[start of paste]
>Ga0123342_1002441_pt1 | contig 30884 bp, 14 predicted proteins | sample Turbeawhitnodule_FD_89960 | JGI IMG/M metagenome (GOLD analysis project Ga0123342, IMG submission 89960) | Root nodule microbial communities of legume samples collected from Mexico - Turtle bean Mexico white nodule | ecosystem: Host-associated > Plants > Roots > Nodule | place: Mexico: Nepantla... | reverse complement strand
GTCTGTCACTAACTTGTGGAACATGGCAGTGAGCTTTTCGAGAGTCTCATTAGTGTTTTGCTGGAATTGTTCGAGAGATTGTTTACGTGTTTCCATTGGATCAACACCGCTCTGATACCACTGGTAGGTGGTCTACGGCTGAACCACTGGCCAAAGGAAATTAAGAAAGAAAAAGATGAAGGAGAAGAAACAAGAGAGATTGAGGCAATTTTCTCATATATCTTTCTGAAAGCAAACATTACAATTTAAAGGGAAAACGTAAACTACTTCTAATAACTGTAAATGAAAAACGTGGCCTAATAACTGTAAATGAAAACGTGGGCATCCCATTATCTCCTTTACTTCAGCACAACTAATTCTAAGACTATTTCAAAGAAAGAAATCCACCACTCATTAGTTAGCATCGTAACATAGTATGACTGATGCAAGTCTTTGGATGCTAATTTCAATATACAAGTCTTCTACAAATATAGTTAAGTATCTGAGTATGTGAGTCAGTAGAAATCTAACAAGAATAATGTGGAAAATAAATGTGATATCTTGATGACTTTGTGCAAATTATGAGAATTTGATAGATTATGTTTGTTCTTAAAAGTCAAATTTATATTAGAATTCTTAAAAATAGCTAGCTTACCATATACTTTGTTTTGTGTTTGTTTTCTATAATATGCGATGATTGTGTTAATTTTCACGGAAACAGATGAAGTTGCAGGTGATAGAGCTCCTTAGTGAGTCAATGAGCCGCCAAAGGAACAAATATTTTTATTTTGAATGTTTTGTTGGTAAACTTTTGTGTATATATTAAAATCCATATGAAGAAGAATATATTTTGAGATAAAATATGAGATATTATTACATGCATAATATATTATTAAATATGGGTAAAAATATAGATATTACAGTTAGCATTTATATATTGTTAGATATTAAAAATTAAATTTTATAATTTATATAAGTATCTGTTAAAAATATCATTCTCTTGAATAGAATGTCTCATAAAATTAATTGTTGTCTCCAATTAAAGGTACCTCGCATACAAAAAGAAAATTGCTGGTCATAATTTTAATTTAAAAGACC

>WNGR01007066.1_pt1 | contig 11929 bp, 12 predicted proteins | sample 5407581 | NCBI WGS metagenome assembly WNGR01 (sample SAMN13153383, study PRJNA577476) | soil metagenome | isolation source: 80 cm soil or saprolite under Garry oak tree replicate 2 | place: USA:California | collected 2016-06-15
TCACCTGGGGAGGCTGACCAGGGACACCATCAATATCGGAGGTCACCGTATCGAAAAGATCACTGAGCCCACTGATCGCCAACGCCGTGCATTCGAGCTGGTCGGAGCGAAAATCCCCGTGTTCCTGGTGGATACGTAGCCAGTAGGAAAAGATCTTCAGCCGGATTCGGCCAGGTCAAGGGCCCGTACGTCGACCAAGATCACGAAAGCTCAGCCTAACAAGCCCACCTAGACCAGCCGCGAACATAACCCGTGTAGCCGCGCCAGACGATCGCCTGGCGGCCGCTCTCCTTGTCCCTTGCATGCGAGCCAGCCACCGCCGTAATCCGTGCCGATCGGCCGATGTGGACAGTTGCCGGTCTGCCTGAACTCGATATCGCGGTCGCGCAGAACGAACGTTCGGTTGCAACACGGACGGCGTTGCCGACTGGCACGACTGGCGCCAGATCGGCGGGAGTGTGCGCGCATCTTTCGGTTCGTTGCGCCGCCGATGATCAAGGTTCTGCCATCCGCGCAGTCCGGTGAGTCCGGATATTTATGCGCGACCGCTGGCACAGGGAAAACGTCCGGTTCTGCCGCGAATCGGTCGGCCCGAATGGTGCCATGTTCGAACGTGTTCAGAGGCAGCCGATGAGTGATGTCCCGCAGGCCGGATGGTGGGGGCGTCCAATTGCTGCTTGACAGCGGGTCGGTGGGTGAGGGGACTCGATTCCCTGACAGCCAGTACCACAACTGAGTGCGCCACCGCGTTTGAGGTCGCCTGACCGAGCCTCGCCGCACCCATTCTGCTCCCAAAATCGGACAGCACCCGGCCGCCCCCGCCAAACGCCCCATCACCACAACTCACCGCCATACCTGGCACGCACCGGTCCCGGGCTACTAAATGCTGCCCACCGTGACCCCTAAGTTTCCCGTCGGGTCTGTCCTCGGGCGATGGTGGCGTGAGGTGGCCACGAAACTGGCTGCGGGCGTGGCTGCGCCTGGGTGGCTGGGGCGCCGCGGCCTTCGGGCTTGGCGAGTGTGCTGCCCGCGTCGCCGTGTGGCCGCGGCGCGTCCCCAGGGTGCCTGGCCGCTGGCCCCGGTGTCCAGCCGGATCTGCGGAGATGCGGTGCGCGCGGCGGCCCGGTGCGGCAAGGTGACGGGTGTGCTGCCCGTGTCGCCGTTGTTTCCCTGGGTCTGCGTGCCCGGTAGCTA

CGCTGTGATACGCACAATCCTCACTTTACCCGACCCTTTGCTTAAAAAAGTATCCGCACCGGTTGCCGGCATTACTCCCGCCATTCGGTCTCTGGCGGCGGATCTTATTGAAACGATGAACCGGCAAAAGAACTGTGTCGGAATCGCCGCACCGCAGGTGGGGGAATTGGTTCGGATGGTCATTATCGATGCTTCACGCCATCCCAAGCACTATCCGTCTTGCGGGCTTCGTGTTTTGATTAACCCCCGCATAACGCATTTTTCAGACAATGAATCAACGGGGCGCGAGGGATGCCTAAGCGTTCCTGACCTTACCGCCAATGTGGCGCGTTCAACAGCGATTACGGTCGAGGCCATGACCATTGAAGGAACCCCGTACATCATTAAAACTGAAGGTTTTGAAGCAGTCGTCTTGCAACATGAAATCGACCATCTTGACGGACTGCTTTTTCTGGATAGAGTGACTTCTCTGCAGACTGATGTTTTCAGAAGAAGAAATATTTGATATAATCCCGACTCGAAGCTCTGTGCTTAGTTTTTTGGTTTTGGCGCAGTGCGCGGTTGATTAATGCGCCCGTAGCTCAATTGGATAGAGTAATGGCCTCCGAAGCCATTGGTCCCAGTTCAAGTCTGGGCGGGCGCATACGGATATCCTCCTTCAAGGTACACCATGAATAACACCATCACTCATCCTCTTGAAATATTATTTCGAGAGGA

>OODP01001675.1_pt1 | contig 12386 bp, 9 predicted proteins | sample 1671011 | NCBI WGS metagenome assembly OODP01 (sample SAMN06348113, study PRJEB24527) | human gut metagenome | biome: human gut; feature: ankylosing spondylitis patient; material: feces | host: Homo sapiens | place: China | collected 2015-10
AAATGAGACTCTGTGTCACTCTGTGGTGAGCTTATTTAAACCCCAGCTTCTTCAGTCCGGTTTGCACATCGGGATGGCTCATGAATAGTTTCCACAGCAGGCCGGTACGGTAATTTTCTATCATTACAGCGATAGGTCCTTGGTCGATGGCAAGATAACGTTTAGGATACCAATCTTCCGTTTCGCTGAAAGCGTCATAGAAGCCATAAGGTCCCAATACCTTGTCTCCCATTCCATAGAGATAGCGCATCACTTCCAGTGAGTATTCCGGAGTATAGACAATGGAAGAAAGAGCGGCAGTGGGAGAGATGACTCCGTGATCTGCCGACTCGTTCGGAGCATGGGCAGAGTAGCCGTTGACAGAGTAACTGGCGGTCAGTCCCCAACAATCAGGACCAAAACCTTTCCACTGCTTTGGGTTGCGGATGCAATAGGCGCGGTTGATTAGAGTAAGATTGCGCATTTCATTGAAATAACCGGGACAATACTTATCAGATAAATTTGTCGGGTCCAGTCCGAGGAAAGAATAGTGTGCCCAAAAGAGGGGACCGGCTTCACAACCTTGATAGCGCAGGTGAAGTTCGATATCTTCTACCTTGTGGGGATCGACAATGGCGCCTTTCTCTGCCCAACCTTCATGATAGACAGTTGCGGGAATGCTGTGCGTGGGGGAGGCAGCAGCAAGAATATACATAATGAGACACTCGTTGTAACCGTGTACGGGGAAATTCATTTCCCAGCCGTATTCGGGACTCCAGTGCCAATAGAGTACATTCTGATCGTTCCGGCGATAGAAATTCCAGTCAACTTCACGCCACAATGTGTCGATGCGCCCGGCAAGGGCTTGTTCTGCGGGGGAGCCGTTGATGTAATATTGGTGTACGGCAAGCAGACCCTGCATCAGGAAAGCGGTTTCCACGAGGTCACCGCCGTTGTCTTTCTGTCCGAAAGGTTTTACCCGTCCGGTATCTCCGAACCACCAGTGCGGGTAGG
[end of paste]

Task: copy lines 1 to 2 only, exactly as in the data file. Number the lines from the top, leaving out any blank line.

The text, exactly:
>Ga0123342_1002441_pt1 | contig 30884 bp, 14 predicted proteins | sample Turbeawhitnodule_FD_89960 | JGI IMG/M metagenome (GOLD analysis project Ga0123342, IMG submission 89960) | Root nodule microbial communities of legume samples collected from Mexico - Turtle bean Mexico white nodule | ecosystem: Host-associated > Plants > Roots > Nodule | place: Mexico: Nepantla... | reverse complement strand
GTCTGTCACTAACTTGTGGAACATGGCAGTGAGCTTTTCGAGAGTCTCATTAGTGTTTTGCTGGAATTGTTCGAGAGATTGTTTACGTGTTTCCATTGGATCAACACCGCTCTGATACCACTGGTAGGTGGTCTACGGCTGAACCACTGGCCAAAGGAAATTAAGAAAGAAAAAGATGAAGGAGAAGAAACAAGAGAGATTGAGGCAATTTTCTCATATATCTTTCTGAAAGCAAACATTACAATTTAAAGGGAAAACGTAAACTACTTCTAATAACTGTAAATGAAAAACGTGGCCTAATAACTGTAAATGAAAACGTGGGCATCCCATTATCTCCTTTACTTCAGCACAACTAATTCTAAGACTATTTCAAAGAAAGAAATCCACCACTCATTAGTTAGCATCGTAACATAGTATGACTGATGCAAGTCTTTGGATGCTAATTTCAATATACAAGTCTTCTACAAATATAGTTAAGTATCTGAGTATGTGAGTCAGTAGAAATCTAACAAGAATAATGTGGAAAATAAATGTGATATCTTGATGACTTTGTGCAAATTATGAGAATTTGATAGATTATGTTTGTTCTTAAAAGTCAAATTTATATTAGAATTCTTAAAAATAGCTAGCTTACCATATACTTTGTTTTGTGTTTGTTTTCTATAATATGCGATGATTGTGTTAATTTTCACGGAAACAGATGAAGTTGCAGGTGATAGAGCTCCTTAGTGAGTCAATGAGCCGCCAAAGGAACAAATATTTTTATTTTGAATGTTTTGTTGGTAAACTTTTGTGTATATATTAAAATCCATATGAAGAAGAATATATTTTGAGATAAAATATGAGATATTATTACATGCATAATATATTATTAAATATGGGTAAAAATATAGATATTACAGTTAGCATTTATATATTGTTAGATATTAAAAATTAAATTTTATAATTTATATAAGTATCTGTTAAAAATATCATTCTCTTGAATAGAATGTCTCATAAAATTAATTGTTGTCTCCAATTAAAGGTACCTCGCATACAAAAAGAAAATTGCTGGTCATAATTTTAATTTAAAAGACC